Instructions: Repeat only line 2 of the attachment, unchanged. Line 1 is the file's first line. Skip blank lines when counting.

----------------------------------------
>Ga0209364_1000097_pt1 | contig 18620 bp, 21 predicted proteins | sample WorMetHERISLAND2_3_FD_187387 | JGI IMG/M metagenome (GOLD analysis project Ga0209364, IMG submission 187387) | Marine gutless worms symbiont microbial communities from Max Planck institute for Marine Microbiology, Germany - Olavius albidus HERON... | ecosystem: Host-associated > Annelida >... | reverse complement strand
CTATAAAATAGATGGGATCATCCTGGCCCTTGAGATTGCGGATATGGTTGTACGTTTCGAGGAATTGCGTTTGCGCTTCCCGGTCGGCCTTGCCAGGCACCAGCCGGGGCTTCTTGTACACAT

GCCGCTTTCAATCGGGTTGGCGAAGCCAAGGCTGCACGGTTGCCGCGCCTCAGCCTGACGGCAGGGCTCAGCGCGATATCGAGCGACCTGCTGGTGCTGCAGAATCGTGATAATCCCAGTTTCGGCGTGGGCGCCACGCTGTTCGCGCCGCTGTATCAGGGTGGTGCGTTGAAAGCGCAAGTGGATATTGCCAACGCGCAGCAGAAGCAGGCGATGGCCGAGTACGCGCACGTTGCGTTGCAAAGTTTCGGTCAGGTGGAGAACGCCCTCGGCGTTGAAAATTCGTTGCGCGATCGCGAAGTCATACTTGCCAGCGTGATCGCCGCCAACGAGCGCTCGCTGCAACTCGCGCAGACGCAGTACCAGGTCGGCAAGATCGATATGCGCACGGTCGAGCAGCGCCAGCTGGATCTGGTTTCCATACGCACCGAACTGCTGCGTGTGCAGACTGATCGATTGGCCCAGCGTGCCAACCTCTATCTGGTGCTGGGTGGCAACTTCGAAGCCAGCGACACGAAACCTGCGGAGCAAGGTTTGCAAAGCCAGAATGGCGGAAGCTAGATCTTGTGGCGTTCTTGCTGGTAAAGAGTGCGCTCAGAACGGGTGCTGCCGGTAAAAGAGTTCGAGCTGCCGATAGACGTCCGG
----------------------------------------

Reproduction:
CTATAAAATAGATGGGATCATCCTGGCCCTTGAGATTGCGGATATGGTTGTACGTTTCGAGGAATTGCGTTTGCGCTTCCCGGTCGGCCTTGCCAGGCACCAGCCGGGGCTTCTTGTACACAT